The Press Newspaper
Headquartered in Dayton, P&R Communications Service, Inc. has expanded into the northwest Ohio market and moved into an existing building in Oregon at 4910 Wynnscape Drive.
Mike Rausch, general manager of the local P&R, said the wireless communications company moved into the area in October.
Founded in 1961 by Paul Reeves and Robert Pahren, the company was an authorized sales and service shop for Motorola. In 1990, Steve and Dave Reeves purchased the company from their father, Paul, and took over as co-owners of P&R.
The family owned company, described as a consultative comprehensive wireless solutions provider, has grown to over 70 employees, including seven who were hired locally, said Rausch.
A group of Clay High School biology students have taken on the challenge of contributing to a collection of scientific data about the quality of streams and rivers in northwest Ohio.
Six students, Jessica Duez, Kayla Durczynski, Megan Ladd, Jasmine Samples, Jordan Shanks, and Annie Streight, along with their teacher, Caine Kolinski, and a graduate student from the University of Toledo, Justin Chaffin, spent several hours wading through Wolf Creek, collecting water samples and macroinvertebrate specimens.
The team performed several chemical tests on the samples to analyze the environmental quality of the water. The team looked at such factors as dissolved oxygen, phosphate levels, nitrate levels, turbidity, and bacterial levels. They also sorted through several taxa of collected organisms to determine the health of the animal biodiversity.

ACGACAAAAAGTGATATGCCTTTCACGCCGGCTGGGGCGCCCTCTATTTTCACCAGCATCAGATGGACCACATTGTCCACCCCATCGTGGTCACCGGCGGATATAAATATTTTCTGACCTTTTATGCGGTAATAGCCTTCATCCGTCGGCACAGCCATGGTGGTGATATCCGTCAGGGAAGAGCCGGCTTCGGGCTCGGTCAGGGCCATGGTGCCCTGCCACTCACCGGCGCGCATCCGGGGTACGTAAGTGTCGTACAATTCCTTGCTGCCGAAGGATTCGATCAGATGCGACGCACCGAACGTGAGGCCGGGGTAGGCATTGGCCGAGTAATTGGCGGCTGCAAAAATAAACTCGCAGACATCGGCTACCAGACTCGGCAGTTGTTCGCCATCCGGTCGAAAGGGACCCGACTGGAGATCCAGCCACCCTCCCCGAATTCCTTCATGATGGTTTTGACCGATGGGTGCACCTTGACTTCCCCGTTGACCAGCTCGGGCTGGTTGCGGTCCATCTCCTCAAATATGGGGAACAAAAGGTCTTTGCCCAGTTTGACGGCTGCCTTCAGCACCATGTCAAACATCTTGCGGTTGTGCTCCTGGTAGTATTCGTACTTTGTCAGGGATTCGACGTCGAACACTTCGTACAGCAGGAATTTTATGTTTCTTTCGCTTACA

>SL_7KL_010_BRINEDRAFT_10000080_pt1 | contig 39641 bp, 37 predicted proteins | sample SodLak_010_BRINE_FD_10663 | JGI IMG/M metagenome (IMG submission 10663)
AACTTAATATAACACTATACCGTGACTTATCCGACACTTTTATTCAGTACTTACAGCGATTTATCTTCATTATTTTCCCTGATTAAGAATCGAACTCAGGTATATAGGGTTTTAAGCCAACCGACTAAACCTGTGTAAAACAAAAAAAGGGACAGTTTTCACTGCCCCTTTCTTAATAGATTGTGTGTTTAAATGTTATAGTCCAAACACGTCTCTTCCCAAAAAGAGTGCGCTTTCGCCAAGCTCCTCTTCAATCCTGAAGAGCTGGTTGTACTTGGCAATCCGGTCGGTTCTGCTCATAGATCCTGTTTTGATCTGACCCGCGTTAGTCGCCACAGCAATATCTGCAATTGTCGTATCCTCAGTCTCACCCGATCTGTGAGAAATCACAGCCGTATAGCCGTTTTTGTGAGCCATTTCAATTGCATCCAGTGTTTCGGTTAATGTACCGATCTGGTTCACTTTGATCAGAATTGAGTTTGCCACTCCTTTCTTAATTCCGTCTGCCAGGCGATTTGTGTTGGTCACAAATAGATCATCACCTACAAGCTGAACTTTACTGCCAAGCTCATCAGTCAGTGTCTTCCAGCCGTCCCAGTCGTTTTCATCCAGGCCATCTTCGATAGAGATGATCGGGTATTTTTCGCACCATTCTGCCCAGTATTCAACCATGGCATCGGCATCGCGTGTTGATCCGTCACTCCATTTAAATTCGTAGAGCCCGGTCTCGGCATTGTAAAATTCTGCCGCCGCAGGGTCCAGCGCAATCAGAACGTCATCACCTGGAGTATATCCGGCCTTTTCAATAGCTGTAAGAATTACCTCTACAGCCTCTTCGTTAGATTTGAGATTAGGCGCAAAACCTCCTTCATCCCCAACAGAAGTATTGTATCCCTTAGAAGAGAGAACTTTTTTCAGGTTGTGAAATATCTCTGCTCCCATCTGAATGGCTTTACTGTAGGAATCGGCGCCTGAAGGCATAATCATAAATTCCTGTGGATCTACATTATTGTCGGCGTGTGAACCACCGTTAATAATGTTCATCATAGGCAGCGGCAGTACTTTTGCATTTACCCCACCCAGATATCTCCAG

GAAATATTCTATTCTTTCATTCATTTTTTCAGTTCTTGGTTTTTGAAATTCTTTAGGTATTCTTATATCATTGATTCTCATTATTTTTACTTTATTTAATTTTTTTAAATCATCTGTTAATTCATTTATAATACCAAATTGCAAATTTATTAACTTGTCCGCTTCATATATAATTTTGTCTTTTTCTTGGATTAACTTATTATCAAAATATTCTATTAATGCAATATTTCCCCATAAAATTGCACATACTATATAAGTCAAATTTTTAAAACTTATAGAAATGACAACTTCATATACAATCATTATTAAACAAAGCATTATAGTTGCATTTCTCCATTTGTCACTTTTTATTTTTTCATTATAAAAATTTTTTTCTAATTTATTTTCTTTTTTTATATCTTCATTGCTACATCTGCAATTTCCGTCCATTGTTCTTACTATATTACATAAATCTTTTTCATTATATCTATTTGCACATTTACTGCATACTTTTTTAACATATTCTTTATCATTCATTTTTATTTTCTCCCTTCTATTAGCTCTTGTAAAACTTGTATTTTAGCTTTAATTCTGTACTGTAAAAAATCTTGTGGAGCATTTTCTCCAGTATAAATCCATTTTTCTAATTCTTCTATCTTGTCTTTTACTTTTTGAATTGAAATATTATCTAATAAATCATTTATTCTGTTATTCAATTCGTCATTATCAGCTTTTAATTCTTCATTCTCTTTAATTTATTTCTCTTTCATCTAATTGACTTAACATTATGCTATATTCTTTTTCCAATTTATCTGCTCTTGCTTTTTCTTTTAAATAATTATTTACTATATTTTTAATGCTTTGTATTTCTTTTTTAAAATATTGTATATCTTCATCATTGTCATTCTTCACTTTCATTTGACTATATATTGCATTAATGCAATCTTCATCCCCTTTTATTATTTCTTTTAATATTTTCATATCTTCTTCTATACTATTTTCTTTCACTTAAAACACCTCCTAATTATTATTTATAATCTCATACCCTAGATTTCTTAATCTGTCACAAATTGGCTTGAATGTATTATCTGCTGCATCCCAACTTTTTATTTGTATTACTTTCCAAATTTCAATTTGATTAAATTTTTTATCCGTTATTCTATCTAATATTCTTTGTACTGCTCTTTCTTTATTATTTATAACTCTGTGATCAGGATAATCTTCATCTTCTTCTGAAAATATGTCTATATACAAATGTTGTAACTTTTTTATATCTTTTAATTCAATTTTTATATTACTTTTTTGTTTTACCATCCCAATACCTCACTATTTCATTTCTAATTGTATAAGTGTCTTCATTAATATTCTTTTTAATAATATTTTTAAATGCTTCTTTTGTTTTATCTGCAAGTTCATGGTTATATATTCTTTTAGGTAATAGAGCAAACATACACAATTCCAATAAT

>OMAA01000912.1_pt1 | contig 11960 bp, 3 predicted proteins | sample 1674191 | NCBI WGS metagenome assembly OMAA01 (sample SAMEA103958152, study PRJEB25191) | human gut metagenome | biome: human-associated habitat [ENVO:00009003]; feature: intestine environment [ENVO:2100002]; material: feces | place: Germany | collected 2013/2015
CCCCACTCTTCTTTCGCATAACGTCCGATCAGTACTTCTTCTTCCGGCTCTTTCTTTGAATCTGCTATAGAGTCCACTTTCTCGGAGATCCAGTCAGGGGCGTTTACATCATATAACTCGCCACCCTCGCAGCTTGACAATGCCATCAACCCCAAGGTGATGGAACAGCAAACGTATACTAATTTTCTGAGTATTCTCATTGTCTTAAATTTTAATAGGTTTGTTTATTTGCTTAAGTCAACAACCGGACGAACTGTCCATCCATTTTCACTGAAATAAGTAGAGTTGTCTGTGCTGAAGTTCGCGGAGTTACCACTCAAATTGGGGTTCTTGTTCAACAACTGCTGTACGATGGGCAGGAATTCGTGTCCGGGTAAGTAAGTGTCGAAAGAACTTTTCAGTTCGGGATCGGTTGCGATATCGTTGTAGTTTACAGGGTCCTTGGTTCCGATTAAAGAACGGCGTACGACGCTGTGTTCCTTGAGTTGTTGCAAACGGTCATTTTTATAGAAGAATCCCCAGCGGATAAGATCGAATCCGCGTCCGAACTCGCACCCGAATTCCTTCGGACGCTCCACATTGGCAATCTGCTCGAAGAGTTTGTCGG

It’s taken four months of building relationships, but City of Toledo Deputy Mayor Dean Monske believes the pending purchase of The Docks riverfront restaurant complex by the Chinese development firm Dashing Pacific Group, LLC is only the beginning.
Monske believes this same company could be the one that develops the 127-acre Marina District in East Toledo.
The Chinese company has signed an agreement to purchase The Docks for $2.15 million. The matter will go in front of city council, which has to approve the transaction before the sale can be closed.
Councilman Mike Craig expects discussion to begin next week and a vote in about two weeks.
“I think it’s a good thing,” Craig said. “I think most everybody on council is supportive. We’ve got somebody interested in our riverfront and in our city. Banks aren’t letting loose of any cash and we really need the investment in Toledo. I think at least one of the restaurant pads will be filled by the summer.”
Oregon native Natalie Cummerow was an instructor in the optometric ophthalmic technology department at Owens Community College in the early 1990s when all of a sudden, everything went dark.
Cummerow, whose job was to teach students how to make eyeglasses and how to do preliminary vision testing on patients, was grading papers when her vision…disappeared.
“It was gone for 45 minutes and then it was back,” she said. “I knew it was serious, just from working in that field.”
Cummerow learned that her vision loss was caused by a blood clot that had formed in her eye. There was still more bad news to come for Cummerow, who at that time was married and raising three children ages 2, 5 and 8.
She needed a heart transplant – at age 34.
Representatives of the villages of Genoa and Elmore and Clay Township are scheduled to meet Feb. 2 to discuss the next phase of a trail project linking the three communities.
No results found.